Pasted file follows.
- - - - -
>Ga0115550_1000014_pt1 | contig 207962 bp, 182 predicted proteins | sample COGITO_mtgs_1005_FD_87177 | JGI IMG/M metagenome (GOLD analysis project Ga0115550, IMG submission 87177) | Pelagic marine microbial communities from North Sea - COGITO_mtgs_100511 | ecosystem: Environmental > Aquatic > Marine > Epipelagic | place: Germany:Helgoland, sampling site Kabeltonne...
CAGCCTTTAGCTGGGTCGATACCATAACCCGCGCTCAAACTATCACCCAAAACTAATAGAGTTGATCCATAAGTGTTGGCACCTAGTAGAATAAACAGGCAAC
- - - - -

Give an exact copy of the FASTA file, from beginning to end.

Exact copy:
>Ga0115550_1000014_pt1 | contig 207962 bp, 182 predicted proteins | sample COGITO_mtgs_1005_FD_87177 | JGI IMG/M metagenome (GOLD analysis project Ga0115550, IMG submission 87177) | Pelagic marine microbial communities from North Sea - COGITO_mtgs_100511 | ecosystem: Environmental > Aquatic > Marine > Epipelagic | place: Germany:Helgoland, sampling site Kabeltonne...
CAGCCTTTAGCTGGGTCGATACCATAACCCGCGCTCAAACTATCACCCAAAACTAATAGAGTTGATCCATAAGTGTTGGCACCTAGTAGAATAAACAGGCAAC